I seriously underestimated this wine, as I have often tended to do with Cheval Blanc. A potentially immortal example that has gained significant weight since it has been bottled, this blend of 55% Cabernet Franc and 45% Merlot has a saturated purple color and a glorious nose of menthol, plums, mulberries, new saddle leather, cocoa, and vanilla. Remarkably fuller-bodied than I ever remembered it young, with an amazingly seamless texture and tremendous concentration and extract, this full-bodied yet gorgeously pure and elegant wine is impeccably balanced and certainly one of the all-time great Cheval Blancs. If it continues to improve as much as it has over the last three years since bottling, this wine will certainly rival the 2000, 1990, and 1982. Anticipated maturity: 2009-2030.
This blend of 55% Cabernet Franc and 45% Merlot exhibits a dark ruby/purple color as well as classic aromas of menthol, plums, mulberries, and assorted black fruits. The oak, texture, acidity, and tannin are all beautifully integrated. While full-bodied, elegant, concentrated, and impeccably balanced, it requires several years of cellaring. Anticipated maturity: 2004-2020.
This offering is just beginning to put on more weight and reveal the multiple dimensions that Cheval Blanc can achieve. An extremely difficult wine to judge young because of the high percentage of Cabernet Franc in the blend, the dark ruby/purple-colored 1998 possesses medium body, and a gorgeously sweet nose of black fruits, flowers, minerals, and toast. Rich and expansive, with a silky texture, a sexy, exotic personality, and an elegant, stylish, creamy-textured finish, it is weightier, thicker, and richer than when tasted in spring, 1999. If it continues to develop, the above score will appear stingy. I like the direction of this wine's evolution. Anticipated maturity: 2004-2020.
Cheval Blanc harvested its Merlot in mid to late September, and the Cabernet Franc after the rains of September 27 and 28. Yields were a modest 32 hectoliters per hectare, and approximately 72% of the production went into the grand vin. The 1998's final blend was 52% Merlot and 48% Cabernet Franc. A beautifully made Cheval, it may be the finest effort since 1990, although it does not possess that vintage's over-ripeness and opulence. Nevertheless, it is an impressive, sweet, distinctive wine with a deep dark ruby/purple color, and aromas of blackberry liqueur, vanillin, coconut, and a touch of coffee. The 1998 is elegant and sweet, with surprisingly good fatness, medium body, and well-integrated, velvety tannin. This wine can be difficult to taste young (because of the high percentage of Cabernet Franc), and often puts on considerable weight, meriting an even higher score after several years. That being said, the 1998 performed extremely well for such a young Cheval Blanc. Anticipated maturity: 2002-2016.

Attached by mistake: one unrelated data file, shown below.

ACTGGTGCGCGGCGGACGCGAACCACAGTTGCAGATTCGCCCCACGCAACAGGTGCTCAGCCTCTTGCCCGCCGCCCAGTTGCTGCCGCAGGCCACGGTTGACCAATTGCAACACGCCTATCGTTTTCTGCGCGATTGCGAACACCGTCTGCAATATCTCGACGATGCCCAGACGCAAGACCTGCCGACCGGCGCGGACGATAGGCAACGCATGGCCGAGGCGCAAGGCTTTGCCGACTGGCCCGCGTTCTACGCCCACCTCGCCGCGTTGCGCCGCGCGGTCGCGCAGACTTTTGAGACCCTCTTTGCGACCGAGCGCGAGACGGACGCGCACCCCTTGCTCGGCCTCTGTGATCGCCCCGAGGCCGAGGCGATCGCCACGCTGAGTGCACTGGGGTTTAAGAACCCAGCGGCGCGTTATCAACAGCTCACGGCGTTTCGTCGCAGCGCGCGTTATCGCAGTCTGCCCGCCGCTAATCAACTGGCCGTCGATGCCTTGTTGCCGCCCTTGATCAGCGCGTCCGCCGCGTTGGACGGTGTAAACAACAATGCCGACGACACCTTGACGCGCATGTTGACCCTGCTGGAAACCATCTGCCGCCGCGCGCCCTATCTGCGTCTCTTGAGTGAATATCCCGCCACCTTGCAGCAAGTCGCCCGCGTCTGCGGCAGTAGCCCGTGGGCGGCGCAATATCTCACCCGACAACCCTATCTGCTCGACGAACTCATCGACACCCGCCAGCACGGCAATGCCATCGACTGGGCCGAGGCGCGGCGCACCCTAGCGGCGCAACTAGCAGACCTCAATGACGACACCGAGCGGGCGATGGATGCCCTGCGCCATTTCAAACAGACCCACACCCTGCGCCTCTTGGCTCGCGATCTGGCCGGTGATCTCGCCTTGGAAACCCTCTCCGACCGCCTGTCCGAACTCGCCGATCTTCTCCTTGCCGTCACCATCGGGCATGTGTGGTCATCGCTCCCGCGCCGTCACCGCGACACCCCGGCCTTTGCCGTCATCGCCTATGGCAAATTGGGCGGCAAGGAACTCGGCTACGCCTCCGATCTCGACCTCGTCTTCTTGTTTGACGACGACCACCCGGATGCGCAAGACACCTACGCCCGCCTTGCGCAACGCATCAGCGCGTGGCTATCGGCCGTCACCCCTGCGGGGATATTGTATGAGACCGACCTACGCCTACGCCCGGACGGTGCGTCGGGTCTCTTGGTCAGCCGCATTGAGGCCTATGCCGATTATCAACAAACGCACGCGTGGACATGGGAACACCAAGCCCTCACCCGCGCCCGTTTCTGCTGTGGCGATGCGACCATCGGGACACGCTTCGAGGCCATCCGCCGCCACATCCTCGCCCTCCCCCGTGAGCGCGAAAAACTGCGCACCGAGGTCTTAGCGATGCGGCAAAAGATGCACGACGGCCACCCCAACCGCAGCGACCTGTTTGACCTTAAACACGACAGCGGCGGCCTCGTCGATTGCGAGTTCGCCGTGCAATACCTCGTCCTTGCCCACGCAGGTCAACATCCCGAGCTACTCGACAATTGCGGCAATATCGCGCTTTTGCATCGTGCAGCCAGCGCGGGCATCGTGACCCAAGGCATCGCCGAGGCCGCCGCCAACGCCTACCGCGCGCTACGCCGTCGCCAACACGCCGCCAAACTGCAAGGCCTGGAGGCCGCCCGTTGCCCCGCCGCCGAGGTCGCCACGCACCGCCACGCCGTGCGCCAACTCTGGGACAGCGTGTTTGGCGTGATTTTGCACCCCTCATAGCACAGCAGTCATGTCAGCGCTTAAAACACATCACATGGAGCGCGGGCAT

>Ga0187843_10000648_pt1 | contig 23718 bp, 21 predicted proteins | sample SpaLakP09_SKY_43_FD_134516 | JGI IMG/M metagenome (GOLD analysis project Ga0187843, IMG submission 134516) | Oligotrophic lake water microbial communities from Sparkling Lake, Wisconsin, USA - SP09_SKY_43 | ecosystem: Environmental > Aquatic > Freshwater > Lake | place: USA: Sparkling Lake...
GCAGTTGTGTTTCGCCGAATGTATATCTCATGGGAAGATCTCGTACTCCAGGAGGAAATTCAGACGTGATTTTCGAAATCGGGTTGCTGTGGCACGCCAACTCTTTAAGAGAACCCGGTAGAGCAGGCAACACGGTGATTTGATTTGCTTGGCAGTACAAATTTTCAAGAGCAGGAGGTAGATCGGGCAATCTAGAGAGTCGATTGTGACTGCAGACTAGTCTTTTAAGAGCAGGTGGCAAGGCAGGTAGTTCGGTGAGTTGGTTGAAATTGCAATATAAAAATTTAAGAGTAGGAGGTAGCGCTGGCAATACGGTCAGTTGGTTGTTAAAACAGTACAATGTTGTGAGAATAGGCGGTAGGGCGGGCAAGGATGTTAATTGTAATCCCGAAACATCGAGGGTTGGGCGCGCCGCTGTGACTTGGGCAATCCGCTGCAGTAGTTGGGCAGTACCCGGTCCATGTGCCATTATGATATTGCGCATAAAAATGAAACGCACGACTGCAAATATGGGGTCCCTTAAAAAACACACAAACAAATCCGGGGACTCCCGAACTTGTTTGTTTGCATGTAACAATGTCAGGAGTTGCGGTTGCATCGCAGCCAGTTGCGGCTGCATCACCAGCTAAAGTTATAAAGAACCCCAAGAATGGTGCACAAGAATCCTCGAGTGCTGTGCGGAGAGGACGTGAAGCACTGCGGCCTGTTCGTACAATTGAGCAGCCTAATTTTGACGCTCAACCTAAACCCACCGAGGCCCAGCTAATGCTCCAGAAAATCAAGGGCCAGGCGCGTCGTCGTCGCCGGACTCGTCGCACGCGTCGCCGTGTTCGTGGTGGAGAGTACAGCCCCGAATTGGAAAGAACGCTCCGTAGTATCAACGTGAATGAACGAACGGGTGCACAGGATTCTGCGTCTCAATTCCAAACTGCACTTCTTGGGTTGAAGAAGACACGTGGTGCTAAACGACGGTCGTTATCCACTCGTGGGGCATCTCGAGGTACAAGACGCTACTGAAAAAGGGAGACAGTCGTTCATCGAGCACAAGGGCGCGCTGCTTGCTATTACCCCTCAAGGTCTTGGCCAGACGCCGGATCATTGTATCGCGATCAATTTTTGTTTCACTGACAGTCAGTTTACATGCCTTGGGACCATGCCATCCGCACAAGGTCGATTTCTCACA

Several years ago, 10 of the world's top wine specialists were asked if they could own a wine estate, which one would it be. At least 5 of them said Château Cheval Blanc. Indeed, this château is like no other. Wonderfully silky and smooth yet powerful, Cheval Blanc is often approachable when young yet has the capacity to age for many years. Its unusually high proportion of Cabernet Franc (usually 50% or more) accompanied by Merlot has undoubtedly contributed to its allure.
South of Pomerol lies the medieval, perched village of St Emilion. Surrounding St Emilion are vines that produce round, rich and often hedonistic wines. Despite a myriad of soil types, two main ones dominate - the gravelly, limestone slopes that delve down to the valley from the plateau and the valley itself which is comprised of limestone, gravel, clay and sand. Despite St Emilion's popularity today, it was not until the 1980s to early 1990s that attention was brought to this region. Robert Parker, the famous wine critic, began reviewing their Merlot-dominated wines and giving them hefty scores. The rest is history as they say. Similar to the Médoc, there is a classification system in place which dates from 1955 and outlines several levels of quality. These include its regional appellation of St Emilion, St Emilion Grand Cru, St Emilion Grand Cru Classé and St Emilion Premier Grand Cru Classé, which is further divided into "A" (Ausone and Cheval Blanc) and "B" (including Angélus, Canon, Figeac and a handful of others). To ensure better accuracy, the classification is redone every 10 years enabling certain châteaux to be upgraded or downgraded depending on on the quality of their more recent vintages.